Hard choices

It’s a situation no one wants to face, but the sooner reality sets in, the better. Bankruptcy of a company is always possible, especially during recessions.

Bankruptcy doesn’t necessarily mean the company is closing its doors. It does mean hard choices will need to be made, such as layoffs, salary cuts, not paying creditors on time, if at all, and trying to keep employees who are looking to leave like rats off a sinking ship. Bankruptcy is traumatic for everyone involved in the business, but the demands on board members are particularly difficult. They sometimes view laid-off workers as the lucky ones.

So, how do board members deal with a bankruptcy filing?

1. Legal duties shift. Boards have a fiduciary duty to shareholders, but when a company goes bankrupt, creditors become an important piece of the puzzle. Once a company nears bankruptcy, board members are legally required to be fair to creditors.

All creditors must be treated equally. The question is, when does the board of the troubled company have to apply this new treatment of creditors? The answer varies by state, type of business, financial situation and the creditor structure.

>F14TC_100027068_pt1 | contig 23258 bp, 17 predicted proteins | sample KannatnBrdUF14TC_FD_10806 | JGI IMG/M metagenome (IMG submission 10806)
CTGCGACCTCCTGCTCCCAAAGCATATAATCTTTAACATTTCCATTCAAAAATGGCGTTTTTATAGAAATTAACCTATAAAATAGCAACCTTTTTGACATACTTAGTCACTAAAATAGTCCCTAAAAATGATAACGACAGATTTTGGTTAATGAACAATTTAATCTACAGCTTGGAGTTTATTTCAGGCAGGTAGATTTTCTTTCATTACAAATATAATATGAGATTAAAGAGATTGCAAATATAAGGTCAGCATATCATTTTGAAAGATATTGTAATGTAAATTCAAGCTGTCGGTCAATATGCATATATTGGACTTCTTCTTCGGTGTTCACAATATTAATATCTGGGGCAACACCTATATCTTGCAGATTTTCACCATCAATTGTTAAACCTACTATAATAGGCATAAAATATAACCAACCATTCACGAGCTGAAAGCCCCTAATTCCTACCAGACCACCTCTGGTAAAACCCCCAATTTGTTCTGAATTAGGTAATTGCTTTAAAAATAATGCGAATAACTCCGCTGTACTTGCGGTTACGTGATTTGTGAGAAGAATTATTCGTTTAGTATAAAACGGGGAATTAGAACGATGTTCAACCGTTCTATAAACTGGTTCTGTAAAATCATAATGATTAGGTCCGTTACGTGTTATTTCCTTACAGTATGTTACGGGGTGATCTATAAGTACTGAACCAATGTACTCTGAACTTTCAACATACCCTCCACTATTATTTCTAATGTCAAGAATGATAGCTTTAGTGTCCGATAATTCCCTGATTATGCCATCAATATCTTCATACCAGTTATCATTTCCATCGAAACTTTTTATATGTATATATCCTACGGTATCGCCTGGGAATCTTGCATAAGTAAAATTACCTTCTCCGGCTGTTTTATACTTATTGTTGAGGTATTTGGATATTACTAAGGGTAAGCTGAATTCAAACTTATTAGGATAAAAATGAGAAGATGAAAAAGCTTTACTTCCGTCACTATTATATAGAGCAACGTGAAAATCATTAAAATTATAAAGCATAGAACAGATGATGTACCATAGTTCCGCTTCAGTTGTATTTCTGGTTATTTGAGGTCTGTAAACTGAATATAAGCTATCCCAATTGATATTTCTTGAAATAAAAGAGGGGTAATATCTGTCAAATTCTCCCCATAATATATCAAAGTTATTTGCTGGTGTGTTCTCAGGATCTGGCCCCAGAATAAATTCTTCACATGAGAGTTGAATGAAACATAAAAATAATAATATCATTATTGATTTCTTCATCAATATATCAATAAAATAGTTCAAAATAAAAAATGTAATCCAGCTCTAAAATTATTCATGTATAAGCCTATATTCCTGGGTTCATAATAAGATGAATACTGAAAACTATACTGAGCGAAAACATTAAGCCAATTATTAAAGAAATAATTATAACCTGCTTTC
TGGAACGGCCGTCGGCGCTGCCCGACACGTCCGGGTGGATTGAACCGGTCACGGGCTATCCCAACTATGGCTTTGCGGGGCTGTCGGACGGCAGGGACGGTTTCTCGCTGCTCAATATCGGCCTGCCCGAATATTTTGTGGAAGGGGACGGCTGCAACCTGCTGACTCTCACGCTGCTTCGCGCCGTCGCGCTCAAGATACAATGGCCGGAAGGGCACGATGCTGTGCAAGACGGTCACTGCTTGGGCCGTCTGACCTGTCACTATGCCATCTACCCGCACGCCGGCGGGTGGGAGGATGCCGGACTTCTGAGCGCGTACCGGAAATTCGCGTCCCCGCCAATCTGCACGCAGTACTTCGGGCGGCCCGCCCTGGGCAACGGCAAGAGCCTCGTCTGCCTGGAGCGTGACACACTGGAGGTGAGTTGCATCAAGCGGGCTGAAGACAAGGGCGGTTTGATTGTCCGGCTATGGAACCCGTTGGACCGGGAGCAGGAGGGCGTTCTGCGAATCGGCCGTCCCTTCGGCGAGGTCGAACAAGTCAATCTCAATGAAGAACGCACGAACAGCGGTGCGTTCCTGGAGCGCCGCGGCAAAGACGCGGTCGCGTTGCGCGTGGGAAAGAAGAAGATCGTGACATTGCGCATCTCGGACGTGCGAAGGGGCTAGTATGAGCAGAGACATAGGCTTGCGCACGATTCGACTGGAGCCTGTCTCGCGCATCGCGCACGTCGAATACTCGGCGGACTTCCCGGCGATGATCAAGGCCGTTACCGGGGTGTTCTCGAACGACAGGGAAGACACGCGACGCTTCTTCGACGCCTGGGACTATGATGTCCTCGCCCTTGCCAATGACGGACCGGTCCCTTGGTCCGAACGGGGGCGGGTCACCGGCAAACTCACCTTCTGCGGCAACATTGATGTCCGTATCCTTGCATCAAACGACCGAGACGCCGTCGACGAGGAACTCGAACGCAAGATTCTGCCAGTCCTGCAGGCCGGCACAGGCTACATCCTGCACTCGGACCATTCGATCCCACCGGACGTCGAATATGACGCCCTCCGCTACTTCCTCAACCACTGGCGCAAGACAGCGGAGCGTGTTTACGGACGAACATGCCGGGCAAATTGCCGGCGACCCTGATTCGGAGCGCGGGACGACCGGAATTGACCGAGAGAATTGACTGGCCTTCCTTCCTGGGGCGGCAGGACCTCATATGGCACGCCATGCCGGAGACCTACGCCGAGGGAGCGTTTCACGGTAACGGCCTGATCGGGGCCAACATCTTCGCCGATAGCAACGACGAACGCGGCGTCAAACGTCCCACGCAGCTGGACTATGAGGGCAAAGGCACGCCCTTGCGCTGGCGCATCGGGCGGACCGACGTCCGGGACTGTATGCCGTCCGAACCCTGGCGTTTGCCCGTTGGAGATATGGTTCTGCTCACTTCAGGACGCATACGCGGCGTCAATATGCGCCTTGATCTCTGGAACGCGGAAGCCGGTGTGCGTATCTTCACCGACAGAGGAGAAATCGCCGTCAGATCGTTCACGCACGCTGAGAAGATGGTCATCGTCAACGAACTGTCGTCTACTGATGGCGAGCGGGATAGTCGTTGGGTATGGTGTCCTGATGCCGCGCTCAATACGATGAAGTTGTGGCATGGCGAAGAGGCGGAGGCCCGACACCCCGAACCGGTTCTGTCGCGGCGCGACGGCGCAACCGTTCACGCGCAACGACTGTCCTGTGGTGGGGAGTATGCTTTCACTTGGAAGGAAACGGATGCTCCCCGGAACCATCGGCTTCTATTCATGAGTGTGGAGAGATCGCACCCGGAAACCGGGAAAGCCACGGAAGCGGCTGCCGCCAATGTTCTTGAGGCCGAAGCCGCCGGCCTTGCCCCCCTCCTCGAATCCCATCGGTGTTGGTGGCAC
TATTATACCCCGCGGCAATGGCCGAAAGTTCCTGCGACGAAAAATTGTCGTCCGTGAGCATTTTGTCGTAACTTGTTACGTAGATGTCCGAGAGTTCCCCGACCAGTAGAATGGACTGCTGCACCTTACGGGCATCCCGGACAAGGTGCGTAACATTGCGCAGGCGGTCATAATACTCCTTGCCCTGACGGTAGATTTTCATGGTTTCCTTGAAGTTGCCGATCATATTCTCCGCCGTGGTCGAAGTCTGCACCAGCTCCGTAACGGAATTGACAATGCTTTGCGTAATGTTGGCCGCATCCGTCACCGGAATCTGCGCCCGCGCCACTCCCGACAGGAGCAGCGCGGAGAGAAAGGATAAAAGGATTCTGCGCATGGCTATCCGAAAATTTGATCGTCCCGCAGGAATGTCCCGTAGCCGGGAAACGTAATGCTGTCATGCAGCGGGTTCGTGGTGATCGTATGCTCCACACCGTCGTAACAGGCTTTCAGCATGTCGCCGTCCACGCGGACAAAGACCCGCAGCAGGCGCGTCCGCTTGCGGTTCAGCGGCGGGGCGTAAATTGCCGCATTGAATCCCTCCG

2. Seek legal counsel. The board needs to discuss its options with counsel — not only legal, but auditors and outside experts — immediately. Unfortunately, these do not work for free, but expert advice is necessary.

3. Maintain a higher level of contact with the management team. Management needs to develop a business plan to keep the company solvent and communicate it to the board. Continual financial reporting is necessary. Key items to monitor include tax payments, receivables, payables, collections and cash, wage payments, insurance coverages and communication with key customers. If these issues are being addressed, a change in management may or may not be necessary.

4. Board members must take a more proactive role in the company. The management team must be monitored, contacts worked and favors called in.

5. Recordkeeping is essential. During bankruptcy, board members run the risk of being sued. The best defense is a good offense. Document everything. Take detailed notes regarding the alternatives that were evaluated and how final choices were made. Include agendas and minutes. Document formal meetings, impromptu ones and phone calls.

6. Avoid negative actions. This includes having board members resign. They may run into greater legal problems if they dessert the company; they are still held accountable, even if they leave the firm.

7. Check the directors’ and officers’ liability insurance. Make sure the premiums are paid.

Board members are fiduciaries. However, when a bankruptcy filing is near, their fiduciary liability is even greater. Louis P. Stanasolovich, CFP, is founder and president of Legend Financial Advisors Inc., a fee-only financial advisory firm located in Pittsburgh’s North Hills. Legend provides wealth advisory services including comprehensive financial planning and investment management to individuals and businesses. Reach him at (412) 635-9210 or www.legend-financial.com.